Cover image designer/Yu Peng
It's been 58 years since Soviet cosmonaut Yuri Gagarin became the first person to journey into space, heralding the beginning of the space era for mankind.
With humans' increasing ambitions in space exploration, as well as the rapid sci-tech development, our imagination about the universe is no longer confined to science fiction and fantasy novels, having turned into reality.
What is next for humans in their quest to unlock the mysteries of the universe? Who will change the game?
Here are some possible options.
Space stations, home among the stars
The United States has proposed to end direct financial support for the multi-nation space project International Space Station (ISS) by 2025. But as NASA wrestles with what to do with the ISS when it retires, China is propelling its space dream to new heights. Beijing has announced its plan for the country's first manned space station, set to be completed around 2022.
The space station will boast several platforms designated for cooperation with scientists from other nations. China is willing to carry out international communication about the development of equipment, joint training and other space concerns, according to Yang Liwei, China's first astronaut.
Whether China will be the only nation to run a space station in the near future is unknown. But what's certain is that space stations will not cease to be inhabited by humans as the search for new homes in the solar system and beyond continues.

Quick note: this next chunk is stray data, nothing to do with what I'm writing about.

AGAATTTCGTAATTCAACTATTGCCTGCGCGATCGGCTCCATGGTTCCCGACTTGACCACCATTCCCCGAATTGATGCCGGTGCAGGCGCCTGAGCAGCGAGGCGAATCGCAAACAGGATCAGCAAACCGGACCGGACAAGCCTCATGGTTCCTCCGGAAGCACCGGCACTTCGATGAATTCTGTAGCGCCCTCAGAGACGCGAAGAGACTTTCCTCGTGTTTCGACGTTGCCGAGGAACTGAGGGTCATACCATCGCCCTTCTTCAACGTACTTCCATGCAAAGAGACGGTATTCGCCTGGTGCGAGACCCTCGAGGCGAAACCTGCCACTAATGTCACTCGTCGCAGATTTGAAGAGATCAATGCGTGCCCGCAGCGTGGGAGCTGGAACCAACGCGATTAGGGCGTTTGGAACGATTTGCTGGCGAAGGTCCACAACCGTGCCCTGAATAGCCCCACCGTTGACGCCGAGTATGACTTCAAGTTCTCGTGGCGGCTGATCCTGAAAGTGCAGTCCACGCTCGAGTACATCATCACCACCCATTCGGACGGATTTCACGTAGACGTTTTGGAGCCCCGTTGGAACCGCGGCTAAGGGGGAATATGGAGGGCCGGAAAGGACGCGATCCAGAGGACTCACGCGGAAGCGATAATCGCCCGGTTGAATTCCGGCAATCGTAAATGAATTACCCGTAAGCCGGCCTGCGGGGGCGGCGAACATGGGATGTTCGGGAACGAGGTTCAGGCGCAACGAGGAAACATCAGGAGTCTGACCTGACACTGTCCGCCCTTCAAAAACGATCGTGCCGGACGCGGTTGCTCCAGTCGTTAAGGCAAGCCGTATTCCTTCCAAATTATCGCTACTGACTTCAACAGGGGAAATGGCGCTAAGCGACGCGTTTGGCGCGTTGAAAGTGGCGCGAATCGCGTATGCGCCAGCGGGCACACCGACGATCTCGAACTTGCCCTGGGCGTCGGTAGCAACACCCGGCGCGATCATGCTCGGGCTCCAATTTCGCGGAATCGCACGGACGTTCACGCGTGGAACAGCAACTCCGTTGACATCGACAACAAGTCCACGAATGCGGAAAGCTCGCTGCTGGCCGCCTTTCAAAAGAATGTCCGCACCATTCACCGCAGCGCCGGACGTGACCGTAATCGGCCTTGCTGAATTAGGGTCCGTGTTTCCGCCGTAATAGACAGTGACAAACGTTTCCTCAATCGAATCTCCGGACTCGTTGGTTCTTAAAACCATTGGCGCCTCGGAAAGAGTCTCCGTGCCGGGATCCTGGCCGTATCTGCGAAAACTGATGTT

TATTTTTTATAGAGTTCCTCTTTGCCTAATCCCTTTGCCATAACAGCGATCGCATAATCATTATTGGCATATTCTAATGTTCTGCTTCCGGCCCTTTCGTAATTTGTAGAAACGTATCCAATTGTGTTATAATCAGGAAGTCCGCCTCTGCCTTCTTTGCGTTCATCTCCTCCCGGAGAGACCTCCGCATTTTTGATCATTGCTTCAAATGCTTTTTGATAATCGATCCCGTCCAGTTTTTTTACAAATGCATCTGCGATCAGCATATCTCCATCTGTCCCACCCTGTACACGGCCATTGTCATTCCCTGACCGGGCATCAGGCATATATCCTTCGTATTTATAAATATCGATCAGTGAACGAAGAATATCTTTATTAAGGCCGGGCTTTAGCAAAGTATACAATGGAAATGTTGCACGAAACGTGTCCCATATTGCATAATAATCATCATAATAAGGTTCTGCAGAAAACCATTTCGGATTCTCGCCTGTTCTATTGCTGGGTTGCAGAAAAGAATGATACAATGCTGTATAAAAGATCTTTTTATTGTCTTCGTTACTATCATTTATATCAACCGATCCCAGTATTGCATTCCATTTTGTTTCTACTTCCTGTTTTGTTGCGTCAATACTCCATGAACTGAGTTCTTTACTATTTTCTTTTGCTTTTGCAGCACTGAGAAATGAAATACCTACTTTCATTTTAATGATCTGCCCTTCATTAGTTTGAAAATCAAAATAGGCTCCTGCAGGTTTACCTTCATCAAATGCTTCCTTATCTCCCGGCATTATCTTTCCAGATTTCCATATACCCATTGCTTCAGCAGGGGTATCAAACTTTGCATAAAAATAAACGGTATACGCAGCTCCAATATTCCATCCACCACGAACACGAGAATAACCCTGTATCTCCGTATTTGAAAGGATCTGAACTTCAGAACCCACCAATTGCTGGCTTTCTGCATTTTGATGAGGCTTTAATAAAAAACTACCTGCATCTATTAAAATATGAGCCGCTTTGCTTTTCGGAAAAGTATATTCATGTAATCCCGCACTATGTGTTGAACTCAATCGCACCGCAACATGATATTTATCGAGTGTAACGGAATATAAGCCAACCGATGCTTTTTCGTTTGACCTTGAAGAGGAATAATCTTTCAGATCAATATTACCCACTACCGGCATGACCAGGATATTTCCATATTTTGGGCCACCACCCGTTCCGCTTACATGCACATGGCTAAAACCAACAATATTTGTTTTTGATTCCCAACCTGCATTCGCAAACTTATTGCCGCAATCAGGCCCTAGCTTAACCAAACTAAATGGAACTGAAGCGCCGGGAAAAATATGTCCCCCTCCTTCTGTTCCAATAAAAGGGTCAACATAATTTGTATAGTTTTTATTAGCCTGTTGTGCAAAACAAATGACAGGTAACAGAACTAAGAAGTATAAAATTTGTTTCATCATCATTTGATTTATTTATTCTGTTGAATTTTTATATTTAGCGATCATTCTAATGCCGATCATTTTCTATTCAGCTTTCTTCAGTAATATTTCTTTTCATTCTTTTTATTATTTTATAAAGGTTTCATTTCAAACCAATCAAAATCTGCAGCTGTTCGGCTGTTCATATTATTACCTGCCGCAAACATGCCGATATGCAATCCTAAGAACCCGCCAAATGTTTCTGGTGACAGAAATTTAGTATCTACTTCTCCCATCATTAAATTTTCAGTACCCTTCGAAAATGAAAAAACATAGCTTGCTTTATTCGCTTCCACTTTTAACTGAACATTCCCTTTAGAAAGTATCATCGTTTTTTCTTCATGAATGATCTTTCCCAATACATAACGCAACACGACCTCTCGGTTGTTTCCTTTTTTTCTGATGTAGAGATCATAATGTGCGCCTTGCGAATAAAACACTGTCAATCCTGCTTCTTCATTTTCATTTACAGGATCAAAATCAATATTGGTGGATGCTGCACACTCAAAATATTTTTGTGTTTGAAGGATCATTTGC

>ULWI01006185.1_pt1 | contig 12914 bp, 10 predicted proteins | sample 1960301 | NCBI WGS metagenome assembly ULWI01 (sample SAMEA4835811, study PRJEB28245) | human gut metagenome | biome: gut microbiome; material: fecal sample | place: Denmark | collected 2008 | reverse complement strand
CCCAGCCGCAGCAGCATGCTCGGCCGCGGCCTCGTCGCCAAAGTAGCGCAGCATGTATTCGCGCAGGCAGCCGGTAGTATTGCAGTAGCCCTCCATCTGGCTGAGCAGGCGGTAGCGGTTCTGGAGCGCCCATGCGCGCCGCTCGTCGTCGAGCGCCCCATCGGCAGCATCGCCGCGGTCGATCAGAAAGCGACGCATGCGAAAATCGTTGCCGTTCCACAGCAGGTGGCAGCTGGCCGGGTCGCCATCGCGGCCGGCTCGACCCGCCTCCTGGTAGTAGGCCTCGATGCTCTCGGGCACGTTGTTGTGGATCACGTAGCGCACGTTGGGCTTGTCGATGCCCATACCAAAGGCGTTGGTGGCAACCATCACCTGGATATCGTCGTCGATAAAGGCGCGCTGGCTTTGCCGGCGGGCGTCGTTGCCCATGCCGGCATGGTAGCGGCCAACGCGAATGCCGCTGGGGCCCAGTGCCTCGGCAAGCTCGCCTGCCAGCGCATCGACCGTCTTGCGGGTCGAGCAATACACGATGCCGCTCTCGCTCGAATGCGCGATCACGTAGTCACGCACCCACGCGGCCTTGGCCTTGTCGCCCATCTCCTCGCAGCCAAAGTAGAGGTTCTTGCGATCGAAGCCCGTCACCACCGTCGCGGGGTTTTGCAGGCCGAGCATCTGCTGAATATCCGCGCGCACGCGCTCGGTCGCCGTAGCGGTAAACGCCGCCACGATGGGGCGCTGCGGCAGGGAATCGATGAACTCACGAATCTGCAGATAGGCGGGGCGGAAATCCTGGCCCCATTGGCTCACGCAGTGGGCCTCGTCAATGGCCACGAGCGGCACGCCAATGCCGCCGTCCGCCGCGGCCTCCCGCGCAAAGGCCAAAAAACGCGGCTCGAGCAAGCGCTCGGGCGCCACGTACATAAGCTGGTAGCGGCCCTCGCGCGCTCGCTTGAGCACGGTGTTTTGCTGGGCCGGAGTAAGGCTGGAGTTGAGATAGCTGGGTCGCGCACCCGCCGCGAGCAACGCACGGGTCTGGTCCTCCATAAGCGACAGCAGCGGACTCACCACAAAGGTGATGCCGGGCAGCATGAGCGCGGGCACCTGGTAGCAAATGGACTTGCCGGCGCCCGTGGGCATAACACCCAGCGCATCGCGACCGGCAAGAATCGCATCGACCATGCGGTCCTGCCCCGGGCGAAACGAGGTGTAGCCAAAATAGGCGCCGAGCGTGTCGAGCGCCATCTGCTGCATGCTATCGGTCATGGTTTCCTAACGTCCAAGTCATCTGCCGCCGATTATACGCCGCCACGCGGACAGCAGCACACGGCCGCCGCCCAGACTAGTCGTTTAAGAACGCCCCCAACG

Back to the moon, with global efforts
Gagarin's space travel was a triumph for the Soviet Union amid its space race with the United States, although the latter reached the goal only days later.
However, things changed during the competition to set foot on the moon. This time around, Americans made history after Neil Armstrong successfully landed there.
Now, nearly half a century later, the United States plans to maintain its record, announcing its ambitious goal to send more American astronauts to the moon.
"We're in a space race today, just as we were in the 1960s," said Vice President Mike Pence as the country celebrated the 50th anniversary of Armstrong's moonwalk.
Although echoing Pence with confidence, NASA Administrator Jim Bridenstine still values teamwork by international partners over competition.
"Collaborations will enable human expansion across the solar system and bring back to Earth new knowledge and opportunities," said the agency in a statement.
Private companies, game changers?
Commercial space exploration has accounted for more than four-fifths of the global space economy, according to data released by the U.S. Space Foundation.
Filling a huge gap in the government's need to cut funding for space missions, private space entrepreneurs have emerged as a force not be underestimated.
Even in the market of manned space travel, government-sponsored agencies are being challenged.
Elon Musk-led SpaceX plans to launch a crew on their Dragon capsule this year, and Blue Origin, the space venture founded by Amazon billionaire Jeff Bezos, is also planning to send its first crew on a suborbital space trip this year.
Could the private sector revolutionize the space race? Time will tell.